The mosque built on Meclisi Mebusan Street located in Kabataş, one of the quarters of İstanbul, was commissioned by Bezm-i Alem Valide Sultan, the wife of Mahmut II and also the mother of Sultan Abdülhamid. Nikogos Balyan is the architect of the mosque, the construction of which dates back to the 19th century. Upon the death of Valide Sultan in 1855, the completion of the mosque was handled by his son Sultan Abdülmecid. Since it is located right across the courtyard door of Dolmabahçe Palace, the name of the mosque takes part in the literature as Dolmabahçe Mosque. Its exact location is opposite the door on the side of the clock tower situated in the courtyard of the Dolmabahçe Palace.
The mosque was built in accordance with the 19th century Ottoman architecture, inspired by western styles. The mosque was built as a mixture of baroque, empire, and rococo styles, which were used more during this period. Its general material consists of stones and marbles. The most distinctive structural feature of the mosque is that it is a work of art with a clear geometry. The interior main space of the mosque is in a full square format. The sultan's and mosque sections appear to be built separately and combined afterwards. The main part of the mosque consists of a high block with a square dome. The sultan's section is made of a lower block and built in a rectangular shape.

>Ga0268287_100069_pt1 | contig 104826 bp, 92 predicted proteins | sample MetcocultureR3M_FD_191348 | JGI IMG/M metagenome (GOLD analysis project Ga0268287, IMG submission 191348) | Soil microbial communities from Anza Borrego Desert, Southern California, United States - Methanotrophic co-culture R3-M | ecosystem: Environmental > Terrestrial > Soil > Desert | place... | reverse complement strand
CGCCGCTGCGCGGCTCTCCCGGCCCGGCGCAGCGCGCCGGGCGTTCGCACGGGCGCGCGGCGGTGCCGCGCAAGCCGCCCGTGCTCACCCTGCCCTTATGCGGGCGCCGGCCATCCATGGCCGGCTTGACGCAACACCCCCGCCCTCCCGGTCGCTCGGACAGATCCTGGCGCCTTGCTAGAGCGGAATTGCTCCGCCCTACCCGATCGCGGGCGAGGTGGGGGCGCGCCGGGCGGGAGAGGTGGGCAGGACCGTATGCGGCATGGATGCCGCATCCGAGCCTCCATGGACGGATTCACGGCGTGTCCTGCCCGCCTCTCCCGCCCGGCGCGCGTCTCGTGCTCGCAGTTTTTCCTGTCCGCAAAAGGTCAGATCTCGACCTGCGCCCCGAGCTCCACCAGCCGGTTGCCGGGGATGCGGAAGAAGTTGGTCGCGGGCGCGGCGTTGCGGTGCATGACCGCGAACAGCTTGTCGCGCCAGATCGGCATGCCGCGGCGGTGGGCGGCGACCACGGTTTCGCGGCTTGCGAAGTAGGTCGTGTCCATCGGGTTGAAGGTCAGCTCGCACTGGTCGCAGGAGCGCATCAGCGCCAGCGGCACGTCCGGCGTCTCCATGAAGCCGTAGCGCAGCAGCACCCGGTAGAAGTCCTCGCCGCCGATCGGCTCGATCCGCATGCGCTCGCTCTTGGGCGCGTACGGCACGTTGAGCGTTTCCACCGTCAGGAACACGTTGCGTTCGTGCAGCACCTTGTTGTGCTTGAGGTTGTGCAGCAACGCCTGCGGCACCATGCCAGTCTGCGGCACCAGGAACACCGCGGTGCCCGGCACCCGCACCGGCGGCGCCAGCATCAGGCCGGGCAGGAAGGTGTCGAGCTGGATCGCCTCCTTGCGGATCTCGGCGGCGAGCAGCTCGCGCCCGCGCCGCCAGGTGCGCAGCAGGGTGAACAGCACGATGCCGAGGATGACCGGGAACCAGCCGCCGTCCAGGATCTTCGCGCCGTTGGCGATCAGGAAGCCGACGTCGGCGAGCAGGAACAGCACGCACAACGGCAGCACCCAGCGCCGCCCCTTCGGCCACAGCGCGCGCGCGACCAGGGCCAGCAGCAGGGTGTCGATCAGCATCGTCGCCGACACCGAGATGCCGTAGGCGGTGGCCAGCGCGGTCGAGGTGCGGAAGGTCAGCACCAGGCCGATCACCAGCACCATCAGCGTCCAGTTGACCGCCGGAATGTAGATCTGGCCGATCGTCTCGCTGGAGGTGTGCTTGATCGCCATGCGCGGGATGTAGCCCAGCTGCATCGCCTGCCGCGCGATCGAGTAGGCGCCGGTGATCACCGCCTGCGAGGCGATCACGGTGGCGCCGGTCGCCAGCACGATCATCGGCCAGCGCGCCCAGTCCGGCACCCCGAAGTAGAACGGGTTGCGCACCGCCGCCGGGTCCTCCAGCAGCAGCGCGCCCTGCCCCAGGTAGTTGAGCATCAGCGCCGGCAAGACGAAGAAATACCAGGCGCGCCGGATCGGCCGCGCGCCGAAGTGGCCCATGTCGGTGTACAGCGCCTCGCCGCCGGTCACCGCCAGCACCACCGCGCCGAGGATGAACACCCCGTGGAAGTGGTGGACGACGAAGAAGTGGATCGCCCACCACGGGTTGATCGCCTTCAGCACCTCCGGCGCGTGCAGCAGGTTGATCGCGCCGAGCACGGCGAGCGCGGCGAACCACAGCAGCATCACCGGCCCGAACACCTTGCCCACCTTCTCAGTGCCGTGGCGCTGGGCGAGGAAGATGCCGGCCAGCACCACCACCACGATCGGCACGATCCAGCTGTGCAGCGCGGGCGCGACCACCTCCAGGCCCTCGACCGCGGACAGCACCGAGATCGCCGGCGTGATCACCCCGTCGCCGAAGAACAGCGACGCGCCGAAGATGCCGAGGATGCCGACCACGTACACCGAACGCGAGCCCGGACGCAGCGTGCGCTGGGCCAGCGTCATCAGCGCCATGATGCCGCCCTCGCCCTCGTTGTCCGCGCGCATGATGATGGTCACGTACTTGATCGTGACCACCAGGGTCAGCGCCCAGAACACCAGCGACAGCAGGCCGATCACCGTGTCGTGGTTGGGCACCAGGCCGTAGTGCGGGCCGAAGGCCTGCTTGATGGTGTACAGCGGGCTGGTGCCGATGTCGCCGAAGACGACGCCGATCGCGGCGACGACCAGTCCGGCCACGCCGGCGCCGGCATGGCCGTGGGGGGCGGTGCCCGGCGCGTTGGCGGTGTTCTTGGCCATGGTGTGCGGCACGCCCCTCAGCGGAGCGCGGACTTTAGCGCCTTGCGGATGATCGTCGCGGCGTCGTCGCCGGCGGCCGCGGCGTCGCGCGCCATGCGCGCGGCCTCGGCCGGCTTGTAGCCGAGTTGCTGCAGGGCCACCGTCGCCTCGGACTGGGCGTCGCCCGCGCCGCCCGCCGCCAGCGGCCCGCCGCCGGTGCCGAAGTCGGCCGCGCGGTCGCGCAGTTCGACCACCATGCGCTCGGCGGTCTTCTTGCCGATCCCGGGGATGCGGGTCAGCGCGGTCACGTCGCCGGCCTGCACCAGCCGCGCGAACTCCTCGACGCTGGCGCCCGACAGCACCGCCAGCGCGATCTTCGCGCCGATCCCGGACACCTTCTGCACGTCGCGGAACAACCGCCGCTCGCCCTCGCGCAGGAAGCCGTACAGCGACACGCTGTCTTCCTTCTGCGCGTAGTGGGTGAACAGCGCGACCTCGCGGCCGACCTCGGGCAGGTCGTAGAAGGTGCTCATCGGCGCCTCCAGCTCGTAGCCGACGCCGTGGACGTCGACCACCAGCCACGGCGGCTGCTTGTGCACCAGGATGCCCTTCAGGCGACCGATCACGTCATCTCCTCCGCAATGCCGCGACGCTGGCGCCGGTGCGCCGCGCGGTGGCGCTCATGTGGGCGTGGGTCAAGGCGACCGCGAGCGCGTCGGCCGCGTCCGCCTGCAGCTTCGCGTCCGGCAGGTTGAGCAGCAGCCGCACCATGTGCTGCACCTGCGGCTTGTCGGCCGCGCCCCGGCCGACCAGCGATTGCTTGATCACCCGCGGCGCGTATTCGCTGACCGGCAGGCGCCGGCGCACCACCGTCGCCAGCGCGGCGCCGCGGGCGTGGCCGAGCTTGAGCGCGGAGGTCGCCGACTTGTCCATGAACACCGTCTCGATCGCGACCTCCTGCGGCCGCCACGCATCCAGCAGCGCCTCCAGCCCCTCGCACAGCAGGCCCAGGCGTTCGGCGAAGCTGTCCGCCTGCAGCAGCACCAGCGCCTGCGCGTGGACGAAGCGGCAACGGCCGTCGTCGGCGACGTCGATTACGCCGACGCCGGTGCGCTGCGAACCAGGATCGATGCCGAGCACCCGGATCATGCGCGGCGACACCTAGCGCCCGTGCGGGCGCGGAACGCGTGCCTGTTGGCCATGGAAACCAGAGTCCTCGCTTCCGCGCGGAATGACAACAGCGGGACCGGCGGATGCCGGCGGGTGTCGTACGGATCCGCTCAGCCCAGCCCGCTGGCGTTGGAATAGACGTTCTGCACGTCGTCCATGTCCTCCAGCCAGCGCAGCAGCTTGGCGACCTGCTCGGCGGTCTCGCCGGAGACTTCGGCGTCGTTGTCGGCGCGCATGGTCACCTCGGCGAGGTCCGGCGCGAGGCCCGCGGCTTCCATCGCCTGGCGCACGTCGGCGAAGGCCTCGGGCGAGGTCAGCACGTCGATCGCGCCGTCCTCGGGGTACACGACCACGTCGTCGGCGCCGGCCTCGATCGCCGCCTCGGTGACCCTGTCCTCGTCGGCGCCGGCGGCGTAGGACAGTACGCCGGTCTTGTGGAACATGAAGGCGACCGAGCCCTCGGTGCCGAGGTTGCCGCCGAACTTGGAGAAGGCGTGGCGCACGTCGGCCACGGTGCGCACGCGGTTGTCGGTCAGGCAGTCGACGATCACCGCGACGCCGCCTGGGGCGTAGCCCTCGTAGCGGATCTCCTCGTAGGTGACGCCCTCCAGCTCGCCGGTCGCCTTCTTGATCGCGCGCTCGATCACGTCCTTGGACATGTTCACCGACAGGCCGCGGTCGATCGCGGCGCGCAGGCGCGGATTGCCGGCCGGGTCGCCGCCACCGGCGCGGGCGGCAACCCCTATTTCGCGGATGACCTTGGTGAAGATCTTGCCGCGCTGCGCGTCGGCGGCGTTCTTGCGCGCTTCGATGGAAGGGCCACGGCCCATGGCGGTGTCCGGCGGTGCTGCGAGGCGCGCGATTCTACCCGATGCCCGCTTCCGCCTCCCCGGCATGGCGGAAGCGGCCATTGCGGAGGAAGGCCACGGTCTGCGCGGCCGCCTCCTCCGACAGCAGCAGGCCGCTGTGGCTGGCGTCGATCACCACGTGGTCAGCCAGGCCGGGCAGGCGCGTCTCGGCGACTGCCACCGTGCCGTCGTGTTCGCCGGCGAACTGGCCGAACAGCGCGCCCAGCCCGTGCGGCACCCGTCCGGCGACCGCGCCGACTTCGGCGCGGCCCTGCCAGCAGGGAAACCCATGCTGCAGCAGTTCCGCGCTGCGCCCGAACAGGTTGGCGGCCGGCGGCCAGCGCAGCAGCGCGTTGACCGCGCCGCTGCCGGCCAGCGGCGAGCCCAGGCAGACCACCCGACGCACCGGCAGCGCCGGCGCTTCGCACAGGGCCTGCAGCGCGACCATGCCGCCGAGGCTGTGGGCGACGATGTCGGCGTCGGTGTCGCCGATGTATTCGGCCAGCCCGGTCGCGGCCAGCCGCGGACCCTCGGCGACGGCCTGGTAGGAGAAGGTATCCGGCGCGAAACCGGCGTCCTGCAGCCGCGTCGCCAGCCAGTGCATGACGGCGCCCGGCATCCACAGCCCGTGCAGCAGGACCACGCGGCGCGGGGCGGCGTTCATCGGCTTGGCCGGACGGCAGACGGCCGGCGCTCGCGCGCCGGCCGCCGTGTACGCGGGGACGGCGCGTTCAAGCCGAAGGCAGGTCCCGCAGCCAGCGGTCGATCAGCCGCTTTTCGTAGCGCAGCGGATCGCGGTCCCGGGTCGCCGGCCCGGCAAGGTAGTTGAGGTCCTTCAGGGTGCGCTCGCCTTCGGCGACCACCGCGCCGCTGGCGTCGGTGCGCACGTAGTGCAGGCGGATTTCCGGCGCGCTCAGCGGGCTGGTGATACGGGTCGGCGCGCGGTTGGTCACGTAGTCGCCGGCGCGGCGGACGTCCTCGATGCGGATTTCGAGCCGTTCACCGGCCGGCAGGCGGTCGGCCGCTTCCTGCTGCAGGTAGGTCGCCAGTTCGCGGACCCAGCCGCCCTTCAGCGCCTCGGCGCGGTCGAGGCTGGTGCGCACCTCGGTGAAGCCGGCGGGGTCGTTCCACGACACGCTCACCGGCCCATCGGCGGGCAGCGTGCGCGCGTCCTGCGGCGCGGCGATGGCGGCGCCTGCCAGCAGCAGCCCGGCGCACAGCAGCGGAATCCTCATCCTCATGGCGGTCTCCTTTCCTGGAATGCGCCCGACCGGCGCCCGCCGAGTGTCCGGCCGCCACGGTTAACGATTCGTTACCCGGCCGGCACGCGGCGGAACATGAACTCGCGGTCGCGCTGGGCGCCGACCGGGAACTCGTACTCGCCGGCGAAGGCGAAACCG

The Hünkâr Pavilion, located in front of the mosque the surrounding walls and doors of the courtyard of which disappeared during the opening of Dolmabahçe Square, is not in its original appearance. Dolmabahçe Mosque was used as the Naval Museum between 1948 and 1961, and it was restored and opened to worship after the museum moved to its new building. Restoration was carried out by the General Directorate for Foundations in 1966.